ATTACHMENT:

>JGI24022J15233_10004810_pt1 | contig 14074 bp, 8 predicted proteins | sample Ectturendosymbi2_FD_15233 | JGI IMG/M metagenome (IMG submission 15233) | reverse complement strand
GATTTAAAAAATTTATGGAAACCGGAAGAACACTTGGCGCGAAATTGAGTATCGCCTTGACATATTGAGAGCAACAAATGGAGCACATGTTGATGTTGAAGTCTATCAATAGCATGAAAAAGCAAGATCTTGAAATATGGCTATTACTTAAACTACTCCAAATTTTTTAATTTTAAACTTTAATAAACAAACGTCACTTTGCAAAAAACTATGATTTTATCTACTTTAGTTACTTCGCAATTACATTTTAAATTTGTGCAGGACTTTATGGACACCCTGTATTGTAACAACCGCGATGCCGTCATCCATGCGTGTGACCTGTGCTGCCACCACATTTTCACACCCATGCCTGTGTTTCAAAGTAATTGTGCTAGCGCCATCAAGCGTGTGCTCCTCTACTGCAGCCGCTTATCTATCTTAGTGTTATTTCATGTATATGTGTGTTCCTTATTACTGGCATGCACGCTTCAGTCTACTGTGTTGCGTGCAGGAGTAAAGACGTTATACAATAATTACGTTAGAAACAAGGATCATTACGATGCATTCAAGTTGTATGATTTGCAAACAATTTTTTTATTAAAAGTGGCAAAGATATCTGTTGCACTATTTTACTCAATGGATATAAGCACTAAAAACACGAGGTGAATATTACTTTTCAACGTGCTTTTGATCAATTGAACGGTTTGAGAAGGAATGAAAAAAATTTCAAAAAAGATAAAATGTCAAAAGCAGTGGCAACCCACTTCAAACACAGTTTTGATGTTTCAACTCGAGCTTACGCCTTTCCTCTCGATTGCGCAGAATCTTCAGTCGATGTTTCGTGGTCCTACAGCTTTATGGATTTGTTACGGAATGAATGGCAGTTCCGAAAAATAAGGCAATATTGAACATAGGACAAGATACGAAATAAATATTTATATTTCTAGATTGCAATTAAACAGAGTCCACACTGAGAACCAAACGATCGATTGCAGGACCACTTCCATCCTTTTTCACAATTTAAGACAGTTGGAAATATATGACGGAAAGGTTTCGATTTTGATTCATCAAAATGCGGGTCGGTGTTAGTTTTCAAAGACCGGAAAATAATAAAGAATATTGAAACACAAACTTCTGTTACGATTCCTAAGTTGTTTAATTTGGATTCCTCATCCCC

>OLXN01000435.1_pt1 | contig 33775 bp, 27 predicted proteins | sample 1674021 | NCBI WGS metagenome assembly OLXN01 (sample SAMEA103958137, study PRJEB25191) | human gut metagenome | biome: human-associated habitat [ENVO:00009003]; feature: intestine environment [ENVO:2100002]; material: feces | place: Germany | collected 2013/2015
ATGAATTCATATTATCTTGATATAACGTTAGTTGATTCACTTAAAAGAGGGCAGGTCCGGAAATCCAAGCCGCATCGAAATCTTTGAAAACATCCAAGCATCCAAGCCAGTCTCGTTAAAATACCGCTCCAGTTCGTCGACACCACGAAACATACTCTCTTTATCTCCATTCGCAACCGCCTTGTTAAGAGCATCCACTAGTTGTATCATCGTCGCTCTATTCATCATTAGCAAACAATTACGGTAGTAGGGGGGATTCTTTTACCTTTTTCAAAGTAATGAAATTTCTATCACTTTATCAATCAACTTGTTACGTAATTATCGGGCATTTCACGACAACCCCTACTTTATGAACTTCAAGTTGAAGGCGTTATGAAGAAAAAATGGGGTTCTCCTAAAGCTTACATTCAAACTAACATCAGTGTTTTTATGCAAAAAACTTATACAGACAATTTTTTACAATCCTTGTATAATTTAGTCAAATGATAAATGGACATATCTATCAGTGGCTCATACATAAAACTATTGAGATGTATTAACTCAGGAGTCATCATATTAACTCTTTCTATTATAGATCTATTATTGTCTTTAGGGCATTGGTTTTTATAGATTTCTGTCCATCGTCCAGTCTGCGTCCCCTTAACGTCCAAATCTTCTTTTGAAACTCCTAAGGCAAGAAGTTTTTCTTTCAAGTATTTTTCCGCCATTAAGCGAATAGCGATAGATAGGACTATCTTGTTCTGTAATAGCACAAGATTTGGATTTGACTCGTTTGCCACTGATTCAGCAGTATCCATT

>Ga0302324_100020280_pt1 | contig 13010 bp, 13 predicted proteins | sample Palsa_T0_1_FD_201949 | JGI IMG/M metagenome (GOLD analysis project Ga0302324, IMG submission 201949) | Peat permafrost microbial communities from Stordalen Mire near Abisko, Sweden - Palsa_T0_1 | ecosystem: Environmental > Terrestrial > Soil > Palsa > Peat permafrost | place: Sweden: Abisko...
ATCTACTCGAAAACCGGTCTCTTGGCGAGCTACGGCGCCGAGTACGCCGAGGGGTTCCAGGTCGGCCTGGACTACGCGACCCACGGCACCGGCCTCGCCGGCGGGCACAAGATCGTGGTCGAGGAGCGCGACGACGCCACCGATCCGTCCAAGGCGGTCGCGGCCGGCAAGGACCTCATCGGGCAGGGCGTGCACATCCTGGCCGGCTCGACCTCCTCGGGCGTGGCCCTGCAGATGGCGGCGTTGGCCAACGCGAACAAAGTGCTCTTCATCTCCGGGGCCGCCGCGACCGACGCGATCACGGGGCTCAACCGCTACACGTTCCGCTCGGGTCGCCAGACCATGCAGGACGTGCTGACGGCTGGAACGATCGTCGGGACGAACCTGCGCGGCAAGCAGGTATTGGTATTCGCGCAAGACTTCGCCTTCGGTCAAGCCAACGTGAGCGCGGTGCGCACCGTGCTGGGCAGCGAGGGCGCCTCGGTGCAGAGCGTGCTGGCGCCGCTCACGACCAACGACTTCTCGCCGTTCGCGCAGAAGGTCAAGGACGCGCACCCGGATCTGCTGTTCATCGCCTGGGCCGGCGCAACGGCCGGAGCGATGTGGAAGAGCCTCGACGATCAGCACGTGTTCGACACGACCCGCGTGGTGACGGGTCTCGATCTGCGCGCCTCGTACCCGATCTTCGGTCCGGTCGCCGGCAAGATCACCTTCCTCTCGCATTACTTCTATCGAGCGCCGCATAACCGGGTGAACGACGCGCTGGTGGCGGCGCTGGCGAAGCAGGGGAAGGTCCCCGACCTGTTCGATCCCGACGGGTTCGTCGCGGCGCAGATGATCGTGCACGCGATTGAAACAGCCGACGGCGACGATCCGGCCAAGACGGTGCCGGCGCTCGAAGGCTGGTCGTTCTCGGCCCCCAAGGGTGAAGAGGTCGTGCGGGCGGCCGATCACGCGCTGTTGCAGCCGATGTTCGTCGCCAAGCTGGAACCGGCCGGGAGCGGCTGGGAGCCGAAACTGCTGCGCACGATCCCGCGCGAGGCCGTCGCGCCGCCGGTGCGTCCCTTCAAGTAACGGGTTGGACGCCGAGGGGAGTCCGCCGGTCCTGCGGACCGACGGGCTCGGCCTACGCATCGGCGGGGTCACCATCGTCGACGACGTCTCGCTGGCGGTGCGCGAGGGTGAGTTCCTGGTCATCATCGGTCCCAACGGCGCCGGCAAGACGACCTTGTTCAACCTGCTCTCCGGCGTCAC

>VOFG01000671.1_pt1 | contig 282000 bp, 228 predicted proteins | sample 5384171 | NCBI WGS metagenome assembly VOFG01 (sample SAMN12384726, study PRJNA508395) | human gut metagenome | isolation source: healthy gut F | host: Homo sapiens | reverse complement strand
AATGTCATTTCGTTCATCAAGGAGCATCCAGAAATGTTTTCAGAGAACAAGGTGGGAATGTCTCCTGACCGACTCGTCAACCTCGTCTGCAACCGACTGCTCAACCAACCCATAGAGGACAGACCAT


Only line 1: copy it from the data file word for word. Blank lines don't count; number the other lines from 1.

>JGI24022J15233_10004810_pt1 | contig 14074 bp, 8 predicted proteins | sample Ectturendosymbi2_FD_15233 | JGI IMG/M metagenome (IMG submission 15233) | reverse complement strand